In August 2003, virtually overnight, Jan Frazier experienced “a dramatic falling away of fear”not just the immediate fear of her annual medical test but, as she learned as time went on, her fear of everything. She was “flooded with a causeless joy that has never left me.” In this book the commonplace belief that enlightenment is only for saints comes apart at the seams. Anyone can be enlightened, and all we need to do is ask.
This rare and beautiful account puts Jan Frazier solidly in the tradition of enlightened teachers from J. Krishnamurti to Byron Katie.
Guns and money aren’t going to buy peace of mind. Giving up fear is.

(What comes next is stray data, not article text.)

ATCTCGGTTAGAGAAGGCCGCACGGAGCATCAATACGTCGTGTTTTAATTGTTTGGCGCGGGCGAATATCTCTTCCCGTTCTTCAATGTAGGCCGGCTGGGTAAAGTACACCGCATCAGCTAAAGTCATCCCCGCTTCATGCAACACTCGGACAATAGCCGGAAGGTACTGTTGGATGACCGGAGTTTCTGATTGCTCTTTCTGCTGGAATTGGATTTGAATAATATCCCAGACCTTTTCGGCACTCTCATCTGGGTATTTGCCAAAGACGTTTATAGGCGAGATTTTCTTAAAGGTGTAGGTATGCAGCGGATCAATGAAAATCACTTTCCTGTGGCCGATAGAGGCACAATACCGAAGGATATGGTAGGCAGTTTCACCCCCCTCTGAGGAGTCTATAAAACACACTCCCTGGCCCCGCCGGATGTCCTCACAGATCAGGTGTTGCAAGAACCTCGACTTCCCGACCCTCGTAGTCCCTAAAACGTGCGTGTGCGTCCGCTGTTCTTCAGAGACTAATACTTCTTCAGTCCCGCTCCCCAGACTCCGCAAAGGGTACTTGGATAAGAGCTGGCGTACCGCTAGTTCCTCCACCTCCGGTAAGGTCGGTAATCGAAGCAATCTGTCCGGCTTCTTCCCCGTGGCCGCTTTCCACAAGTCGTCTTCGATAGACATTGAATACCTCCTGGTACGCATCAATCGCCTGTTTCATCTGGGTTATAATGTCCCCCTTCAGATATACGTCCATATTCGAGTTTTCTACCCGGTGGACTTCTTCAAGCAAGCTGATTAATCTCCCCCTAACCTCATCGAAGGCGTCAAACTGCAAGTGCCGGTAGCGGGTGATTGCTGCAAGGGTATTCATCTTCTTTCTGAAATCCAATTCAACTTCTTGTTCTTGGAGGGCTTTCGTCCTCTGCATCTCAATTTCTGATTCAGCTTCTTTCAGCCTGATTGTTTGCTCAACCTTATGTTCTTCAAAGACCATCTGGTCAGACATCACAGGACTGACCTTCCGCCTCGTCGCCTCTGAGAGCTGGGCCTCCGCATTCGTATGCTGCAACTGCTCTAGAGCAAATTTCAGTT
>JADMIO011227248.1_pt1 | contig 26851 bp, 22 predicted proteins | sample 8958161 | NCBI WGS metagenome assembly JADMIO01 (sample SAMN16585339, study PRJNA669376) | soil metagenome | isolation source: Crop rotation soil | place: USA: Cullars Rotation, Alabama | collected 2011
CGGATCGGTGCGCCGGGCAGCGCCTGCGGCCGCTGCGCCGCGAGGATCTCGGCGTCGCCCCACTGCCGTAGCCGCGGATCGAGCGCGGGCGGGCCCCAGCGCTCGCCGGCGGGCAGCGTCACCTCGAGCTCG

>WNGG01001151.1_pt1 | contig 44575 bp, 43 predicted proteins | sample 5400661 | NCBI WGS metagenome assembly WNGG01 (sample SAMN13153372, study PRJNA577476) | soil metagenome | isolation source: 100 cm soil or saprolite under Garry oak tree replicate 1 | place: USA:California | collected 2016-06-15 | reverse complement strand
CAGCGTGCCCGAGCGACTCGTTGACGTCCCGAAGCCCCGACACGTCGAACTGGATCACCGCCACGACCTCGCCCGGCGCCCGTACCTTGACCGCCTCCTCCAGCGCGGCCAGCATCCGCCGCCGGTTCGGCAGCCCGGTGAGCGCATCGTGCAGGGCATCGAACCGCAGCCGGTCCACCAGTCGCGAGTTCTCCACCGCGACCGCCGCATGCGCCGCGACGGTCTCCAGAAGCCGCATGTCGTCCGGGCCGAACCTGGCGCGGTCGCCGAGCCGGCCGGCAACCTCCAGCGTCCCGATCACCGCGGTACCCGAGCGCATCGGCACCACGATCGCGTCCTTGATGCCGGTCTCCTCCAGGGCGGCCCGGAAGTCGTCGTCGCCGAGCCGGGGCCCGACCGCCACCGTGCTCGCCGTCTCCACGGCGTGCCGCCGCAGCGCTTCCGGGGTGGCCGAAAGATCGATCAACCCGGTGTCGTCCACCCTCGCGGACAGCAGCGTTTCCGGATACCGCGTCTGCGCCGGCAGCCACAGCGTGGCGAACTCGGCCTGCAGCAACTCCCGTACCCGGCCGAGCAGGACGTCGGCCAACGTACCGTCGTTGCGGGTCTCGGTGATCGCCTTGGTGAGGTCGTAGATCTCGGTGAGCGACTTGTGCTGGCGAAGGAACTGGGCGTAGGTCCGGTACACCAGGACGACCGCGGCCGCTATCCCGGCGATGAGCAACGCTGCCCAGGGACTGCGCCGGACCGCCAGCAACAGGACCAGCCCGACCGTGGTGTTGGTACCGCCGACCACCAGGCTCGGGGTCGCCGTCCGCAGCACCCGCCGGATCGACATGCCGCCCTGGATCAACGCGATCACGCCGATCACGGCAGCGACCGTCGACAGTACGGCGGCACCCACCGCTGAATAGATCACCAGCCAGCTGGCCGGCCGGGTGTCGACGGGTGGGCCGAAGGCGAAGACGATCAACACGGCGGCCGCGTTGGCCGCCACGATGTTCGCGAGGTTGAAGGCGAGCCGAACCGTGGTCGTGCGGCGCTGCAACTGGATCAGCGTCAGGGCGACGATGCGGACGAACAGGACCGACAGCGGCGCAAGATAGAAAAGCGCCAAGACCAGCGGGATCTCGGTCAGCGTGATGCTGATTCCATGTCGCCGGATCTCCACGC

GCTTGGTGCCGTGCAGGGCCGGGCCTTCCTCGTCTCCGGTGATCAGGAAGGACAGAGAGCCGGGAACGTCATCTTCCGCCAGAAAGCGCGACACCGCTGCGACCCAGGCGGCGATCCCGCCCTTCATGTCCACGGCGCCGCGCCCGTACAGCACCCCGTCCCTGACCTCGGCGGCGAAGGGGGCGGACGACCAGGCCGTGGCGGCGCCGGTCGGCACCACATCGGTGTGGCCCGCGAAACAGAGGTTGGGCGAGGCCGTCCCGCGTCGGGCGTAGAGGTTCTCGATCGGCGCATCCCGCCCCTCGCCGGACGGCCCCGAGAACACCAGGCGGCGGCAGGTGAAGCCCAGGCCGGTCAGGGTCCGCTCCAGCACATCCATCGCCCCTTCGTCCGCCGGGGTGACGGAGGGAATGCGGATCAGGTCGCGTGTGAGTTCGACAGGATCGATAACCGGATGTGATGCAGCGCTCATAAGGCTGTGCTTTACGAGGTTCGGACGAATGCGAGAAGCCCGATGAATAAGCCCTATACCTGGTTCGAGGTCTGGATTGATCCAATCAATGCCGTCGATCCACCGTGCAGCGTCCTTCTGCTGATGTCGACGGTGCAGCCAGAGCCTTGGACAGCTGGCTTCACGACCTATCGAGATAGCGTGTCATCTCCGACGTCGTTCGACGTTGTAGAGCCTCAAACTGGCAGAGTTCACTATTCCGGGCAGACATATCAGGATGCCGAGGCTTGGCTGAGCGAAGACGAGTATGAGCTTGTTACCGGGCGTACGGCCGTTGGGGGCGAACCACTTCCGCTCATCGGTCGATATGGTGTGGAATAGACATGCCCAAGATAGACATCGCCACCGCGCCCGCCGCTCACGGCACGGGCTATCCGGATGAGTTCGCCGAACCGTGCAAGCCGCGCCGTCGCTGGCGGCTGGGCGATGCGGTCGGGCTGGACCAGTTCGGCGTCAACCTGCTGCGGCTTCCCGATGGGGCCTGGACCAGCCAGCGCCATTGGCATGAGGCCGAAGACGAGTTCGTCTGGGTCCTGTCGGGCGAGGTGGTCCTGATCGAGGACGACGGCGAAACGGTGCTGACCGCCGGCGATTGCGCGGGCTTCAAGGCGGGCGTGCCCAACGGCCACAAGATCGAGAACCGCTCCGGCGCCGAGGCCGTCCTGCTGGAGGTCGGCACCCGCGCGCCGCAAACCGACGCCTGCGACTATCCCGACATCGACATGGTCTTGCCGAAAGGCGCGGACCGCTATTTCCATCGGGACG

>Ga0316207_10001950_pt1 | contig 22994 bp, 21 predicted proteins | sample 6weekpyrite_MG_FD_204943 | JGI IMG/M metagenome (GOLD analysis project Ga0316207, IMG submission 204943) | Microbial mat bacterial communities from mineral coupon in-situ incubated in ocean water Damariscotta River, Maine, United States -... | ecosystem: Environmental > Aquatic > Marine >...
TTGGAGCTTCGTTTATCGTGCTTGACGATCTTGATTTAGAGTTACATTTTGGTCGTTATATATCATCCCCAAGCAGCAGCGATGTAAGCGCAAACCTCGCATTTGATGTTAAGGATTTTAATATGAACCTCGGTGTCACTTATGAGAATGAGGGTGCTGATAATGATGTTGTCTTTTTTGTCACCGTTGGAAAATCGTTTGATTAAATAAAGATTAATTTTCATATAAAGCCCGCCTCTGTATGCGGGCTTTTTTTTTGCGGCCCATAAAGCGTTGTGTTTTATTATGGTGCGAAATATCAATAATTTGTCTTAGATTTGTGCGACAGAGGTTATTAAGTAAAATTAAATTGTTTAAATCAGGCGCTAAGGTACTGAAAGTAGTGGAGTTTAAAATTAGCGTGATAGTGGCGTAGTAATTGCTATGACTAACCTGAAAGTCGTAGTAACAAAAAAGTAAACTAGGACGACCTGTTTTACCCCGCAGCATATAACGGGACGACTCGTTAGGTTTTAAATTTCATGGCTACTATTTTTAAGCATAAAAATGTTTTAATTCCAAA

The summer she turned 50, Frazier suddenly lost the nearly crippling fear that had plagued her for decades. In its place came love, tears, laughter, ecstasy, delight, bliss, understanding and, eventually, an unshakable “undercurrent of fundamental contentment.” This book, she says, is not self-help but a “testimony to a life transformed” and a promise that her experience is open to all. Frazier, a poet, knows how to turn a phrase, but her dated commentary, covering 18 months beginning in August 2003, often evokes the self-absorption and inchoate emotion of an adolescent’s diary: “Every single thing I do is a total blast. It’s like being stoned, only it’s entirely clearheaded.” Interspersed with celebratory journal entries are lyrical descriptions of her worshipful encounters with Gurumayi, the controversial “perfected master” whose Siddha Yoga mantra is translated “I bow to my inner Self, who is God.” Some readers may find Frazier’s unremitting attention to her emotional state tedious, if occasionally worrisome (“I expend a lot of energy to keep from whirling in circles with my arms out to the sides”), while others will perceive deep wisdom in her awakened realization “that being released from fear was independent of being released from bad things happening.” (May)Copyright 2007 Reed Business Information – Publishers Weekly